The first part duplicates in many respects Fischer-Lichte's semiotic model of theatre what I have called earlier "the theatre of semiotics" -- although with more sensitivity to the problems which this approach creates. The notion of codes occupies a central position in both scholars' analytical strategies, thus focussing on the cognitive organizations and transactions implemented by performances. They are undoubtedly correct. However, the issue is whether this aspect is definitional. Upon reading their development, one cannot help notice that what they say about performance also applies to other types of social events which are not considered as "theatrical performances" in the contextual culture. A case in point is de Marinis' specification of "the two basic conditions that any theatrical events must fulfil in order to be included in the class (theatrical performance): (1) physical co-presence of sender and receiver, and (2) simultaneity of production and communication"(137). These conditions may be useful to distinguish, in communicational terms, theatre from cinema and television, but they apply to such an array of other social events that they are actually trivial with respect to the type of performance which is the focus of de Marinis' attention. This is a general reproach which can be addressed to the semiotic of the past decades. The communication model -- more particularly Jakobson's version -- acted as a revelator by showing how a wide range of events and objects which were previously considered unrelated could indeed be construed as communicative processes, but proved to be unable to account for the specificity of the classes of socio-cultural phenomena which map everyday experience. By contrast to Fischer-Lichte, whose general approach is confidently unproblematic, de Marinis seems acutely aware of this theoretical difficulty (e.g. 137-144) and attempts to come to term with it:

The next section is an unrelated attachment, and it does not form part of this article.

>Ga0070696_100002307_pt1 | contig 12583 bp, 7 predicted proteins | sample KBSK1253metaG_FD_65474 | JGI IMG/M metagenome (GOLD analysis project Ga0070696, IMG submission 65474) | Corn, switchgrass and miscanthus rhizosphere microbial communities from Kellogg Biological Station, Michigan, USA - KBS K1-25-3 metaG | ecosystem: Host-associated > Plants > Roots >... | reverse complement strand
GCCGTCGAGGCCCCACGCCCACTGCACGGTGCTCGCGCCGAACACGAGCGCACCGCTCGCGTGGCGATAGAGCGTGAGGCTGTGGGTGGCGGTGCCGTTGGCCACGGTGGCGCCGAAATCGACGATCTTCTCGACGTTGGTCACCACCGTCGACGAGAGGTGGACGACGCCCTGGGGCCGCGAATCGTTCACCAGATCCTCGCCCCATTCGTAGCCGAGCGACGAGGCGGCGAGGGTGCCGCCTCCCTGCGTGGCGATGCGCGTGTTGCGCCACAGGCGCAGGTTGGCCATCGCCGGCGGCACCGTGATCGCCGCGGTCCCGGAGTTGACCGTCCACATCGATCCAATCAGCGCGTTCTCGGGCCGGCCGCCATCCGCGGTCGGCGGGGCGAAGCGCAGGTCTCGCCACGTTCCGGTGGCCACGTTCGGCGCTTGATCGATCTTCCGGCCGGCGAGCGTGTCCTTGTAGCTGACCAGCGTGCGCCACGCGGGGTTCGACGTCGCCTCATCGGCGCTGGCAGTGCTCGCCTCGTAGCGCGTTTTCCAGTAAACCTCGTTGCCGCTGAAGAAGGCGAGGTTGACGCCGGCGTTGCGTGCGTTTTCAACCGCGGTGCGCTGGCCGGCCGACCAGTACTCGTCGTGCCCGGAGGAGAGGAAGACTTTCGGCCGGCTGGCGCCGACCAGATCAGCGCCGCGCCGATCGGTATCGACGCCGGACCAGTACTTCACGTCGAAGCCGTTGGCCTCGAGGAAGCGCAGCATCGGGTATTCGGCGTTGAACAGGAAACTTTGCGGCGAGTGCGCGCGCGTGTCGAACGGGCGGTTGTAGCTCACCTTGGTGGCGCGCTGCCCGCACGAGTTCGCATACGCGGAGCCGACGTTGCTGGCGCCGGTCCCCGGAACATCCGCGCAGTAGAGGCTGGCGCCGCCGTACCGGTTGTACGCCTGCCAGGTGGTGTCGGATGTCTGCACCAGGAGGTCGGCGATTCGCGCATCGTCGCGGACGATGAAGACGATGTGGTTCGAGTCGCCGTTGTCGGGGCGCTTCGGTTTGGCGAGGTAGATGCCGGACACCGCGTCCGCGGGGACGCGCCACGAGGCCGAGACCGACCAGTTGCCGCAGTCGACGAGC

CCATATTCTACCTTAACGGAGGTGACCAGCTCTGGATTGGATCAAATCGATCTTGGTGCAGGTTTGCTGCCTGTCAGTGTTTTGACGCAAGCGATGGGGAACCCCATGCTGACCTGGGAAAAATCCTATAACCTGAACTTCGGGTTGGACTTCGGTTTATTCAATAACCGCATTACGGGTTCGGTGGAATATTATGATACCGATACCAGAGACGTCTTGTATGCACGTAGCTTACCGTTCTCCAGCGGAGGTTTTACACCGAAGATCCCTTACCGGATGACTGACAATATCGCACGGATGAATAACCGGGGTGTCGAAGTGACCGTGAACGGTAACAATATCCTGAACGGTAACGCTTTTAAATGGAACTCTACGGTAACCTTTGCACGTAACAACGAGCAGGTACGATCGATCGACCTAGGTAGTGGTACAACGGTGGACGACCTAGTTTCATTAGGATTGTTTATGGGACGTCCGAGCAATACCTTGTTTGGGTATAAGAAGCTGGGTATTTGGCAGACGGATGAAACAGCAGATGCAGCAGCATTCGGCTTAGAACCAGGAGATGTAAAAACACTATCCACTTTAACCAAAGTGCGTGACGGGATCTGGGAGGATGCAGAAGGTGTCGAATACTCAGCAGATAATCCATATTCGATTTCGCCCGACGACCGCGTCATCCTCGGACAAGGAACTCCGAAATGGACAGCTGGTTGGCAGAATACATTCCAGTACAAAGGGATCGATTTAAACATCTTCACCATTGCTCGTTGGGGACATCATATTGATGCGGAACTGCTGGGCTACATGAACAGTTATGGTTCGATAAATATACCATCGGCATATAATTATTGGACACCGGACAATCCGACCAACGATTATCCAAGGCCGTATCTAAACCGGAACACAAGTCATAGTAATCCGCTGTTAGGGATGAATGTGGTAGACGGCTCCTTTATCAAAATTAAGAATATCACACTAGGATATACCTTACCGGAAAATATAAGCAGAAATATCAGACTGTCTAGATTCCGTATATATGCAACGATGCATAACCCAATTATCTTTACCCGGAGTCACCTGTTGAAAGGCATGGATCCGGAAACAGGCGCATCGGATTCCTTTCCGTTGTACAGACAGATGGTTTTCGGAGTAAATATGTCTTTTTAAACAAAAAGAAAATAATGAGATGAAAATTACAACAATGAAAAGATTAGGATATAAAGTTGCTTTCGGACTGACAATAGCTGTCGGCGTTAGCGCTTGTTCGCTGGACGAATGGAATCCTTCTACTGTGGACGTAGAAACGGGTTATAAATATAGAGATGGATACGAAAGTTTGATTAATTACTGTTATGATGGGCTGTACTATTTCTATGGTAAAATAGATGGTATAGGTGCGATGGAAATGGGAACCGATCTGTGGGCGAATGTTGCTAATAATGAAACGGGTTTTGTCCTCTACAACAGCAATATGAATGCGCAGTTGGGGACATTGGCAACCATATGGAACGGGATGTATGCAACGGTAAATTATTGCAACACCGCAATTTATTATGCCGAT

Semiotics of theater & drama